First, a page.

Temporary Foreign Workers and Live In CaregiversToday we pay tribute to and express our solidarity with migrants around the world. On this day in 1990, the United Nations General Assembly adopted the International Convention on the Protection of the Rights of Migrant Workers and Members of Their Families. Since 2000, the international community has officially recognized this day as an opportunity to draw attention to the human rights and fundamental freedoms often denied this courageous and ever-growing population.

The number of forced migrants, refugees, and displaced people in the world has increased to close to 300 million – a humanitarian crisis not seen since the devastation of WWII. The struggle of the Rohingya people fleeing violence in Myanmar (Burma), formerly undocumented youth and students under the Deferred Action for Childhood Arrivals (DACA) in the United States who now face deportation, or the nearly 5,000 migrant Filipino workers who leave their country every day in search of work, remind us that poverty, unemployment, war and climate change underlie this crisis.

When the UN Summit on Migrants and Refugees came out with a declaration to work for a Global Compact on Migration, International Migrants Alliance Chairperson Eni Lestari, a migrant leader who attended the CUPE National Convention in October, spoke before leaders of UN Member States in the opening plenary of the Summit. In her speech, Lestari urged UN Member States “to commit to justice, to a development that does not tear families apart and to a future that relies on the strength of its people, not to the continued export and exploitation of our labour.” At the CUPE Convention, Lestari reminded us that “We are living in a time of increasing forced migration because of economic conditions, war and now climate change. This displacement of millions of vulnerable people is causing chaos around the world.” She further added, “We need policies at the regional, national and international level to protect migrants and build sustainable societies. We need complete structural change.”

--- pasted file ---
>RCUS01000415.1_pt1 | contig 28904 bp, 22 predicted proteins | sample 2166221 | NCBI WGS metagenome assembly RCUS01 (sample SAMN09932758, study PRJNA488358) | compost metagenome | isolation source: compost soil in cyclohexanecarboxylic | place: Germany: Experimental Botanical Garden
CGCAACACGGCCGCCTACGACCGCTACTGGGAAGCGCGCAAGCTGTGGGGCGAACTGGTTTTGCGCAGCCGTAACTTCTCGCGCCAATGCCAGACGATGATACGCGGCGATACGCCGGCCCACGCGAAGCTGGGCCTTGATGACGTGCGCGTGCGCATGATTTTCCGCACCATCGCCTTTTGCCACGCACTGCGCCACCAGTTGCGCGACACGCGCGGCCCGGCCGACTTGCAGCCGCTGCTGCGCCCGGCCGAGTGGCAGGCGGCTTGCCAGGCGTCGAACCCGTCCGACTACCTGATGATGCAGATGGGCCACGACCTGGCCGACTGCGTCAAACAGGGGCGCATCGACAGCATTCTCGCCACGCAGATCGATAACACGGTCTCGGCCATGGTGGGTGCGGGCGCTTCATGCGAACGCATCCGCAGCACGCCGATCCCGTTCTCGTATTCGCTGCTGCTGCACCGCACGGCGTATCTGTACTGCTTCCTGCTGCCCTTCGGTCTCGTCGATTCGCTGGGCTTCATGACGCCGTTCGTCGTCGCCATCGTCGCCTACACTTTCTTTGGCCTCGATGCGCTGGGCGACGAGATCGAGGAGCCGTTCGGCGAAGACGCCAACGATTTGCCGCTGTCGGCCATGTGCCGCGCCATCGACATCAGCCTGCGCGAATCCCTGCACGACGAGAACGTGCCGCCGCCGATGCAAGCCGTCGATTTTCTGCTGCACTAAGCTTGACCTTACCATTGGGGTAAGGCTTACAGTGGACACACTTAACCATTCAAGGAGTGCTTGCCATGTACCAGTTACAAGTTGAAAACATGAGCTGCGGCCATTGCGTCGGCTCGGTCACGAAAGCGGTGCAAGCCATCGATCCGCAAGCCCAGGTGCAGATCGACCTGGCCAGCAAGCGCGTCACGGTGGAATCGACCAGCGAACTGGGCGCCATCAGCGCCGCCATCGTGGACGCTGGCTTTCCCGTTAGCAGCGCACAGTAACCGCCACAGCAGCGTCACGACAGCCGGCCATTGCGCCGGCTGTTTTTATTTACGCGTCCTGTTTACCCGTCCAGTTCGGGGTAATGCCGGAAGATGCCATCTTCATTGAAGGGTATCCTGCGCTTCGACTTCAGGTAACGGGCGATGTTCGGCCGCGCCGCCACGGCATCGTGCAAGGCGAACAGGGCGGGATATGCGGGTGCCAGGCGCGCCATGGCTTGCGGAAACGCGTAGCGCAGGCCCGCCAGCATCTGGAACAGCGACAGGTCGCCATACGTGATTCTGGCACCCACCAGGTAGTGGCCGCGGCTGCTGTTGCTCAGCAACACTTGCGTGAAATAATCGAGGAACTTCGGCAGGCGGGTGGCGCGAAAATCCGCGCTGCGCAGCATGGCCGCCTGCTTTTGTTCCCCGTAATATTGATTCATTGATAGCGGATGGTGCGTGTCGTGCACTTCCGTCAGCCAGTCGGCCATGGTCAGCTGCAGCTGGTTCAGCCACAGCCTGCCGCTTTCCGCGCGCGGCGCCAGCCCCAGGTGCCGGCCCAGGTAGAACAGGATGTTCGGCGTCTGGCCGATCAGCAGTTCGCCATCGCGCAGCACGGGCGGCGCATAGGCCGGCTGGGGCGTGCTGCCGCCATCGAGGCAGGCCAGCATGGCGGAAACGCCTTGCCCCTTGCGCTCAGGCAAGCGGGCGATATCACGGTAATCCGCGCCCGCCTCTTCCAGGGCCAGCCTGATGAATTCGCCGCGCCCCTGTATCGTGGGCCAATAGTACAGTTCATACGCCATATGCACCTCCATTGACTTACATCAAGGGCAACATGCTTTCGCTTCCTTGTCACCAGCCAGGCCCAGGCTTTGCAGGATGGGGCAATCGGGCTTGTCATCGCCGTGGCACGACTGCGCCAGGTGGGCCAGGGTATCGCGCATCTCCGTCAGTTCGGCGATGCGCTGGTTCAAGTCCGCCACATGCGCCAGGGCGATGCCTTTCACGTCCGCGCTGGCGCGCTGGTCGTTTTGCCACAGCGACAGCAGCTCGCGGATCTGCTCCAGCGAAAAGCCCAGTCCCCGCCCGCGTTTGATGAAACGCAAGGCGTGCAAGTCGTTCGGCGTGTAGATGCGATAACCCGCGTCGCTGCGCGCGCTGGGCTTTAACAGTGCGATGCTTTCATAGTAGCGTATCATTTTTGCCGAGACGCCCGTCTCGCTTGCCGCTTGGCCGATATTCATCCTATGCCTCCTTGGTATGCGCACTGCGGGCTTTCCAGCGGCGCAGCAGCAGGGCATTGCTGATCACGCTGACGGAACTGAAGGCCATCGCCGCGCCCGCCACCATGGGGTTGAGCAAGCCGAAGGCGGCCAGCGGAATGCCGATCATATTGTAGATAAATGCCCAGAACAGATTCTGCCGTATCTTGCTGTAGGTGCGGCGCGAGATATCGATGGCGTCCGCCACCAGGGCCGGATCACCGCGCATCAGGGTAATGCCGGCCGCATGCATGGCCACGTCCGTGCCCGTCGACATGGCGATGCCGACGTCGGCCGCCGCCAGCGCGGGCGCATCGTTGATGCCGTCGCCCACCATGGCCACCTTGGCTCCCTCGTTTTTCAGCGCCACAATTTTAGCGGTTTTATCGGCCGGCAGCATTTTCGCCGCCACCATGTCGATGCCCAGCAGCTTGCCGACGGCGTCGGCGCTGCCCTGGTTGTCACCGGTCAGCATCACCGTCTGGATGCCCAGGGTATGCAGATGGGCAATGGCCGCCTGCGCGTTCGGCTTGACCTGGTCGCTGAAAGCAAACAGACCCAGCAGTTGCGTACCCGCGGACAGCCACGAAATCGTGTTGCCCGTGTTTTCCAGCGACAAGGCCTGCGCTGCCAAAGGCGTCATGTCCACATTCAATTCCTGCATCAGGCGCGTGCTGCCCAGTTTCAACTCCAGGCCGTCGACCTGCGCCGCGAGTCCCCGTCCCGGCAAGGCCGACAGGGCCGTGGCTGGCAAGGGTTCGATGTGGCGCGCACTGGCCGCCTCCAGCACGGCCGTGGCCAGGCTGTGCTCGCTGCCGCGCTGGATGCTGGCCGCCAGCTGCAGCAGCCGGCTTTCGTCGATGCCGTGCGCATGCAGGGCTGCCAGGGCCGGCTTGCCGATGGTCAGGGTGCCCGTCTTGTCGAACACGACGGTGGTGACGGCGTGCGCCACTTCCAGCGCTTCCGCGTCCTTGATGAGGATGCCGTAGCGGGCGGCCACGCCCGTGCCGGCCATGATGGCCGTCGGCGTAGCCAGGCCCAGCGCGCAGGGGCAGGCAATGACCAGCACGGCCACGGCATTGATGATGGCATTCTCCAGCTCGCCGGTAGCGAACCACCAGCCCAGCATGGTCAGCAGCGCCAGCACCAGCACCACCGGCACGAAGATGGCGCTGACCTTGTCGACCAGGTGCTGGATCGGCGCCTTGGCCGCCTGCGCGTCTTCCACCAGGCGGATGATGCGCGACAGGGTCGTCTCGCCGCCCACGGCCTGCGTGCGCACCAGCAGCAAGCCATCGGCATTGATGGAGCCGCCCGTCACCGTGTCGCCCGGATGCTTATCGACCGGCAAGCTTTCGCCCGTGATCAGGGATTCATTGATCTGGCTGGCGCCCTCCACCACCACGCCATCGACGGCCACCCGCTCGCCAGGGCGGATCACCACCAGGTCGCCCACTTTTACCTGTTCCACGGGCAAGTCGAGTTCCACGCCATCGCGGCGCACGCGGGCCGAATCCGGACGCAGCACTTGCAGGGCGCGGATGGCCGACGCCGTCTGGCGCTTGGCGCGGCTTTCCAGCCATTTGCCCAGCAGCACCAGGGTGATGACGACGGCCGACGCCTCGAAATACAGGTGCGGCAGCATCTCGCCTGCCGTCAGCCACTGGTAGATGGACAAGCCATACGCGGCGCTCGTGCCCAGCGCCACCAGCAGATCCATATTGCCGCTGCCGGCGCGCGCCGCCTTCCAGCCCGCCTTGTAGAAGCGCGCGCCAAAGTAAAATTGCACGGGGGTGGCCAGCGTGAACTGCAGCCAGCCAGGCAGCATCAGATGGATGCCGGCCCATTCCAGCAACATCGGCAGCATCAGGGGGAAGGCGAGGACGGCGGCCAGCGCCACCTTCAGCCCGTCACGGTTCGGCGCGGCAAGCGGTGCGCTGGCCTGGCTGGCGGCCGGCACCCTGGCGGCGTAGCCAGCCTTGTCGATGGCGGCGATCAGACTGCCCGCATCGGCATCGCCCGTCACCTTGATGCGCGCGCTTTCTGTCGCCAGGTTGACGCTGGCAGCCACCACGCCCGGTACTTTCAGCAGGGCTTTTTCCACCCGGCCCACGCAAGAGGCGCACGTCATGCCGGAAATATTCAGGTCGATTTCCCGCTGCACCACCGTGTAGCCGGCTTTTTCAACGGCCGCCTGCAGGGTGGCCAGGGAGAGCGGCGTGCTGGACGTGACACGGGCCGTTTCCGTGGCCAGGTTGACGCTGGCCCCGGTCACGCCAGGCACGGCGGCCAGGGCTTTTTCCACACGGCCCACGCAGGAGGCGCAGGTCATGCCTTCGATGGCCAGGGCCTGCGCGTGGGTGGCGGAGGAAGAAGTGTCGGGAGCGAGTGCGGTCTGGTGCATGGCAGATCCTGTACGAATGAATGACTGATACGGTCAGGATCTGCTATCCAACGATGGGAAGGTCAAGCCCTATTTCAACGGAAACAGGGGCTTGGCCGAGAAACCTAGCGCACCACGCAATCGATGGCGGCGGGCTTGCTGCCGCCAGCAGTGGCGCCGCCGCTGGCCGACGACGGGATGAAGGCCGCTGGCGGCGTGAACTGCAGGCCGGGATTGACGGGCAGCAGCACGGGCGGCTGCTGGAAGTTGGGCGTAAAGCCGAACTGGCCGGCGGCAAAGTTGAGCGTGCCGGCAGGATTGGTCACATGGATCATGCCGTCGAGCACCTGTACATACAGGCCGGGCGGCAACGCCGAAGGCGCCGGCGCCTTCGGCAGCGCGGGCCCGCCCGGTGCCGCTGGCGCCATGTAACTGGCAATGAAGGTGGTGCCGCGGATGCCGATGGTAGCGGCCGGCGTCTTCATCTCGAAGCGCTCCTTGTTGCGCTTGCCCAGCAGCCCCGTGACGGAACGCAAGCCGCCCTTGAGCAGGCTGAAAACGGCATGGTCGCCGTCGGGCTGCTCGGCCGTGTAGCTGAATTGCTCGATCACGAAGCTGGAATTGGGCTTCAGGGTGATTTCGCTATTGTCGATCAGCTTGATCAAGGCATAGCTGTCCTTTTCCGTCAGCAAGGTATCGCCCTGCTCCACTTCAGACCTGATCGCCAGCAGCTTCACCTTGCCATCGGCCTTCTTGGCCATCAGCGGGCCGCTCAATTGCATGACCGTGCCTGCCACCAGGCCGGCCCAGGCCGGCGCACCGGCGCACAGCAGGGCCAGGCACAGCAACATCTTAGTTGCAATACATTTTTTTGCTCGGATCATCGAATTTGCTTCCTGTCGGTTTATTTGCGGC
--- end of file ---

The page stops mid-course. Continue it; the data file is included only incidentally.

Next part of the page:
In Canada, thousands of migrant workers struggle daily on farms, caring for our children and elderly, cleaning our homes and offices, often in isolation and under dangerous conditions. The country has received thousands of migrants fleeing the US from countries such as Haiti, and we continue to resettle tens of thousands of migrants fleeing the violent war in Syria. There is more we can do. Migrant communities and allies are organizing to hold our government accountable in meeting international standards, enforcing the laws where rights are being violated, and to ensure there continues to be a space for the voices of migrants to be heard.

Here are some ways CUPE members can express our solidarity with migrants in Canada:

  • As frontline workers in schools, cities, and as health care and social service providers we are well positioned to become involved with the sanctuary movement (http://canadianlabour.ca/sanctuary-cities).
  • Support for the immigrant and migrant worker-led organizing happening at the Immigrant Workers Center in Montreal (http://iwc-cti.ca/).
  • As recently as last month, the Migrant Workers Alliance for Change was before the Federal Standing Committee on Citizenship and Immigration calling for access to social services, benefits and permanent immigration status for all migrants in Canada; they are asking us to sign their petition: http://migrantrights.ca/en/nodiscrimination/.

CUPE is committed to working with migrants and allies in building a better world, where workers are not forced to leave their homes, separated from their children and families in search of work and safety.